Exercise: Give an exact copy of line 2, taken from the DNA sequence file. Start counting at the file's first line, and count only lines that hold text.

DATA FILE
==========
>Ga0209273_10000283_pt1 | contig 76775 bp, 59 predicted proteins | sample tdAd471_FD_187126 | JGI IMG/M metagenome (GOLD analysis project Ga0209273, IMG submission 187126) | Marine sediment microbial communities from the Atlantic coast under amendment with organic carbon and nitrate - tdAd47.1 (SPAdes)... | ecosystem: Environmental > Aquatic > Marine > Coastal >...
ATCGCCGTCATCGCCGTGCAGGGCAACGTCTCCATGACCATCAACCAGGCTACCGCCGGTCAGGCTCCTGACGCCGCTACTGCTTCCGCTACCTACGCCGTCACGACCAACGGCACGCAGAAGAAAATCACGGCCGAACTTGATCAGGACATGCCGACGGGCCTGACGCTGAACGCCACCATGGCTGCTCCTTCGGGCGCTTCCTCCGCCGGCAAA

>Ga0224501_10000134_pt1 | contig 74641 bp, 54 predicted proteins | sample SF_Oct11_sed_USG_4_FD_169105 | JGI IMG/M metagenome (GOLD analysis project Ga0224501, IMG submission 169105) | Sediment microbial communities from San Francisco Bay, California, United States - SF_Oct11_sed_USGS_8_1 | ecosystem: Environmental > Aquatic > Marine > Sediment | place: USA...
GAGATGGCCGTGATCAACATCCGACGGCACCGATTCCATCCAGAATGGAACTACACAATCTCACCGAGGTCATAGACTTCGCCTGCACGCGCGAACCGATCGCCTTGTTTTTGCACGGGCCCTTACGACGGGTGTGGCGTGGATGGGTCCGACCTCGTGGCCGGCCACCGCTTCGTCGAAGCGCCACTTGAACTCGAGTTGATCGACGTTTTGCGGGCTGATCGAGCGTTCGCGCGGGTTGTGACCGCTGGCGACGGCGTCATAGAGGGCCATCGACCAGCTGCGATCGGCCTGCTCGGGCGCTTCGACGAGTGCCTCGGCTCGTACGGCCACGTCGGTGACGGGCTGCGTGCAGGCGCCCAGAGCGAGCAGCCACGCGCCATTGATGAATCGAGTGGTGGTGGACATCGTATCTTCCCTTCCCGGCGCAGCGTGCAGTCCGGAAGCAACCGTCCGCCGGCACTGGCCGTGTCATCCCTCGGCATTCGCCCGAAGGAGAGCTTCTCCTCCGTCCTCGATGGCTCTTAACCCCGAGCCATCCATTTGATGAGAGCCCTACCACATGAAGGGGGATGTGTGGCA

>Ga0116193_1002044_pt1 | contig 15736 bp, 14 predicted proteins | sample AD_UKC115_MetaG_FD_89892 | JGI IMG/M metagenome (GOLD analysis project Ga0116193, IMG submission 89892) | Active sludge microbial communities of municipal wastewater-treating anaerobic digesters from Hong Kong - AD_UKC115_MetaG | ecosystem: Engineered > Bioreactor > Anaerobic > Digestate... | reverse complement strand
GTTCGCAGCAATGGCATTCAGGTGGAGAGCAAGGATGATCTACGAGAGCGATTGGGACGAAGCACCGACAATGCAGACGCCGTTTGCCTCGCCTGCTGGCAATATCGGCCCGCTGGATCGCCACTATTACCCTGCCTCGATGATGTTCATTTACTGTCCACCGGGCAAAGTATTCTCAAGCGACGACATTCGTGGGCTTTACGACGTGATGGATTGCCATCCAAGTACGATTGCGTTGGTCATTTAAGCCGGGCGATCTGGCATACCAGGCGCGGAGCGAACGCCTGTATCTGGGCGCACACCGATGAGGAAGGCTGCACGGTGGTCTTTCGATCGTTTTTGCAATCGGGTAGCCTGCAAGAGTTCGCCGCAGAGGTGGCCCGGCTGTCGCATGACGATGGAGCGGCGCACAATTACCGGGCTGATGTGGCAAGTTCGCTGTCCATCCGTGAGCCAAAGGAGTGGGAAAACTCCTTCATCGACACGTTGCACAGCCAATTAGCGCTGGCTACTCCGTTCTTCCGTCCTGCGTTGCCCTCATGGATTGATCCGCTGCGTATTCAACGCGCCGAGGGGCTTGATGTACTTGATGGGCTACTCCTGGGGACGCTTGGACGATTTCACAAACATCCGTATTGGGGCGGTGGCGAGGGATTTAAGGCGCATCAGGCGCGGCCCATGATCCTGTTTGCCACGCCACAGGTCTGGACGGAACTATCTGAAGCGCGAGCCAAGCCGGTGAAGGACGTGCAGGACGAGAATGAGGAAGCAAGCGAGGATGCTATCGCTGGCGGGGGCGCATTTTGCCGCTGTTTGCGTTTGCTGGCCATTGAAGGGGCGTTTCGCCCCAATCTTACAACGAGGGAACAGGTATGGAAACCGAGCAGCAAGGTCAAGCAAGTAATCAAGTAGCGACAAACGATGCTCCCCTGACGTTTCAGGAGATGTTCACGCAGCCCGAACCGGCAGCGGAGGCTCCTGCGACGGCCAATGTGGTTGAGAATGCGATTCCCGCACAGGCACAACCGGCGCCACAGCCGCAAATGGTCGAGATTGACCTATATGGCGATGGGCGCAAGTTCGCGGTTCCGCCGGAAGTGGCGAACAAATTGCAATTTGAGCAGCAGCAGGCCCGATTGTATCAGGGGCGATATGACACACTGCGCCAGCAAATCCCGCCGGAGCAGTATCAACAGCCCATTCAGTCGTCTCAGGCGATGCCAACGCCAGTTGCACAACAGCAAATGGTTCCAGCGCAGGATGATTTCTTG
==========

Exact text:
ATCGCCGTCATCGCCGTGCAGGGCAACGTCTCCATGACCATCAACCAGGCTACCGCCGGTCAGGCTCCTGACGCCGCTACTGCTTCCGCTACCTACGCCGTCACGACCAACGGCACGCAGAAGAAAATCACGGCCGAACTTGATCAGGACATGCCGACGGGCCTGACGCTGAACGCCACCATGGCTGCTCCTTCGGGCGCTTCCTCCGCCGGCAAA